You are here:

Philosophy/reality;state of mind;change


hi. i believe that reality is a state of mind, and it can only be in two states, negative  and/or positive. by positive it can range from a peaceful to a euphoric state. by negative it can range from mild displeasure to downright negative feelings/emotions.  

the mind is powerful that is why i say this.  take a red marble for an instance. red may just mean red but inside the redness resides positive or negative energy/emotions. red is a superficial physical quality masking actual positive and/or negative vibrations.

when i say a state is positive it could be a person in deep sleep(unconscious) to having a delicious meal(conscious).  one may say a stone on the seashore is just a stone, but everything that exists is connected by it existing. it is part of the universal mind.(the Mind = Reality)

when one states that something changes, for example, a red apple turns into a green apple,  is the force behind this change the same behind all changes in nature?  are all change the same?

i know an apple is still an apple despite the change in color. some changes are more extreme then others, such as a living person becoming nonliving.

thanks for reading.

Sorry for the delay in answering this -- I had the whole response written out, then fumble-fingered it right off the computer. At any rate --

Philosophers have learned, to their sorrow over and over again during the three thousand or so years that philosophy has been around, that defining terms at the start of an argument is crucial.

You say that reality is a state of mind, Mind=Reality, and that everything that exists is part of the universal mind. Your third paragraph implies that there are experiences (e.g., of the dreaming individual) that are not experiences of the universal mind (although, presumably, the universal mind, being universal, would be aware of them.) If so, whose (individual/universal) mind experiences the positive/negative emotions? Both? Only one?

Does the positive or negative emotion flow from the object to the mind, or the reverse, or both? What happens if one mind is observing the redness of the red stone and getting positive emotions and another is observing the same thing and betting negative emotions? Who's right? Is there a "right" here at all?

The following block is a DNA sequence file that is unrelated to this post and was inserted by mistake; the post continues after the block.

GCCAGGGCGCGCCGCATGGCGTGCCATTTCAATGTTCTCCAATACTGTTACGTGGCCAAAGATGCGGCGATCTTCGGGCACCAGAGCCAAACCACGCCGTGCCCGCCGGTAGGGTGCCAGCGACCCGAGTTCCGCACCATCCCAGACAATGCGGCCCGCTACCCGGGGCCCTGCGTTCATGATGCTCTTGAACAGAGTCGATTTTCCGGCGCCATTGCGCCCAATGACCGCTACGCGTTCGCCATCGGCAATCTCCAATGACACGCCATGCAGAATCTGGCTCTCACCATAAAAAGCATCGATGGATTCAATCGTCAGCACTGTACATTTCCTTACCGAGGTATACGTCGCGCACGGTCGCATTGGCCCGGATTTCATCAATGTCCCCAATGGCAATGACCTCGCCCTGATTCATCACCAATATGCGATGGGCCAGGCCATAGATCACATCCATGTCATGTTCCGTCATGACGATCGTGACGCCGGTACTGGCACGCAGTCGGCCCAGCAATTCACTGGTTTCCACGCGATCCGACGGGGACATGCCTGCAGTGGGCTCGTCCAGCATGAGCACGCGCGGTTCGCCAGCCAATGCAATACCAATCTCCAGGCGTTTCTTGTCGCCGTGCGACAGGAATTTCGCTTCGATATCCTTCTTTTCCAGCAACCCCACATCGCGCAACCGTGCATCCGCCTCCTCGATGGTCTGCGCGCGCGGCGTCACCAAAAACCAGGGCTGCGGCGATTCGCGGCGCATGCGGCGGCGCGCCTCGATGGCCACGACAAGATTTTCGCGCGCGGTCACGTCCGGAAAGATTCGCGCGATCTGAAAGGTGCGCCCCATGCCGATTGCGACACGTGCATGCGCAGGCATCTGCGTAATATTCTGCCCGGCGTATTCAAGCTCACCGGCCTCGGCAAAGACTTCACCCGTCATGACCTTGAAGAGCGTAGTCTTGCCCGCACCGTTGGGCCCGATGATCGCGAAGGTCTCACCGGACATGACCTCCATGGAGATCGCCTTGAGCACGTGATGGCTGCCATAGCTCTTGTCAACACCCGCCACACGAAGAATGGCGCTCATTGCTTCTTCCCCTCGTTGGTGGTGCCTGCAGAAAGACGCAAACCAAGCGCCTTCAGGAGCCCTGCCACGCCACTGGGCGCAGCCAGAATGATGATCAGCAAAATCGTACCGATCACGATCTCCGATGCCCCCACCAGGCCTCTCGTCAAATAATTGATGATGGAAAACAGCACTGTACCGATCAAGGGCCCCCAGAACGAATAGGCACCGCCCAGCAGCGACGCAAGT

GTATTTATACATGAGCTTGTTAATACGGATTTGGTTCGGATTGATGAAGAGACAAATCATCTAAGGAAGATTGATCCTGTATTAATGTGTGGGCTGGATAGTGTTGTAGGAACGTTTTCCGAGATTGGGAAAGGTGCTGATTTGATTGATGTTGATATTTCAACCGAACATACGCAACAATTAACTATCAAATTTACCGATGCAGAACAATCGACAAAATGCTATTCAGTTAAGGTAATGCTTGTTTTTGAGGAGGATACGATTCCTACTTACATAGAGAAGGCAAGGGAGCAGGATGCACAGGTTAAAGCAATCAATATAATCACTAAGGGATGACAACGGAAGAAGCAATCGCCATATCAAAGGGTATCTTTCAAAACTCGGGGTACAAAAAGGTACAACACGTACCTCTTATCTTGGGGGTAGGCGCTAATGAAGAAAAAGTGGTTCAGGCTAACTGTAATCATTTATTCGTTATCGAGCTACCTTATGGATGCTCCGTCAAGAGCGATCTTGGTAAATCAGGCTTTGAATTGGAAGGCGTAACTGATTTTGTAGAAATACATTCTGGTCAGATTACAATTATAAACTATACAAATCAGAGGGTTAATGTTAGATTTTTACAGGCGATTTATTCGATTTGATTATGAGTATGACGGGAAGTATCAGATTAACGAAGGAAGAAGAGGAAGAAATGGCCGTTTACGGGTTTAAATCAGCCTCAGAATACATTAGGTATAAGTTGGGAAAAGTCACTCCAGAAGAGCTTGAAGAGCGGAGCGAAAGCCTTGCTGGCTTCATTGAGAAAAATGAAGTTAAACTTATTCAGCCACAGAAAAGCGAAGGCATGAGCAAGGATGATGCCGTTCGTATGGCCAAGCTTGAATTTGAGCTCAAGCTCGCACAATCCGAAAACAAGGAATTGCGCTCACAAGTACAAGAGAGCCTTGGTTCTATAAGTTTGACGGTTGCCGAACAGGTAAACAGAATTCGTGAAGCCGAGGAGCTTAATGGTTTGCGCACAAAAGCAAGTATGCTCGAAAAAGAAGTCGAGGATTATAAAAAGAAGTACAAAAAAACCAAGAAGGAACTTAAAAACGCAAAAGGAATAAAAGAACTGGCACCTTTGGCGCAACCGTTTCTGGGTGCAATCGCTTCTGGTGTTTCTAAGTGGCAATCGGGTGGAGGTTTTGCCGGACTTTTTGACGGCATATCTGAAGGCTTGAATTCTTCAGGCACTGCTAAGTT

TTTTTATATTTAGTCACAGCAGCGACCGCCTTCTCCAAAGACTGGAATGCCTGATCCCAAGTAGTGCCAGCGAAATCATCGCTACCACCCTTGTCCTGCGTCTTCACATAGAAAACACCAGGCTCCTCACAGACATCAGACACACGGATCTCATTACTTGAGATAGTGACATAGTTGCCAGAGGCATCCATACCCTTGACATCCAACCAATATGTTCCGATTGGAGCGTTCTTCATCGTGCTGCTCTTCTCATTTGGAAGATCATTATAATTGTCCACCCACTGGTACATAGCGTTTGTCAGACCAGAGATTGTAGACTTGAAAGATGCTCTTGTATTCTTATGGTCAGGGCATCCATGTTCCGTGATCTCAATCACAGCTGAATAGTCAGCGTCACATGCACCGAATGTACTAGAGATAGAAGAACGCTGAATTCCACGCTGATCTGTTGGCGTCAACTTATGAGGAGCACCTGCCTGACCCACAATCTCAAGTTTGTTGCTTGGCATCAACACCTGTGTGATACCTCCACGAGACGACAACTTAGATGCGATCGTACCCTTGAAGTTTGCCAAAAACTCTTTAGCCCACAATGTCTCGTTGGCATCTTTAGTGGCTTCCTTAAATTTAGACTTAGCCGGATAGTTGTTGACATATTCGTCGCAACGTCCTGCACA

How could one tell whether a red stone masked positive or negative emotions? By scanning one's own reactions? If so, what if two different observers came to two different conclusions? What could be used to get the "right" answers?

Certainly all change is to some extent the same since "change" is a category that is meaningful for us. Even so, I think changes are best understood using Wittgenstein's concept of the "family resemblance" -- see:

In other words, there is not one and only one "change" but a set of things that closely resemble one another enough for us to call them by one name. Thus, an apple turning from green to red and an a person changing from alive to dead would both be instances of change, but not of a universal type of change.

Hope this helps,



All Answers

Answers by Expert:

Ask Experts


Charles K. MacKay


I can answer a number of questions in philosophy; my academic concentrations (graduate school at Cornell) are ethics, political philosophy, and 19th-century German philosophy (Marx, Hegel, and hangers-on.)



BA, New College, 1971, Philosophy and Religion
Awarded four graduate fellowships upon graduation

MA, Cornell University, 1974
Social and Political Philosophy, Danforth Fellowship

All course work and dissertation drafts completed for Ph.D. Cornell University, 1971-1975, Social and Political Philosophy, Danforth Fellowship

Courses in statistics and microeconomics, George Washington University and The American University, 1976-1978

EXPERIENCE: Health Insurance Specialist 2005 - Present
Centers for Medicare and Medicaid Service
US Department of Health and Human Services

Allentown Business School Instructor (Computer Science) 2003 - 2005

Northampton Community College
Adjunct Professor of Philosophy 2003 -2005

Lehigh County Community College
Adjunct Professor of Philosophy and Computer Science


Medicare Made Easy (with Charles B. Inlander) Addison-Wesley, 1989

Good Operations, Bad Operations (with Charles B. Inlander) Viking Press, 1993

Health Rebooted: Information Changes Everything (in press), 2008

Bachelor of Arts, Philosphy and Religion, New College, 1971 Master of Arts, Social and Political Philosophy, Cornell University, 1975

Awards and Honors
Danforth Fellowship, Woodrow Wilson Fellowship

©2016 All rights reserved.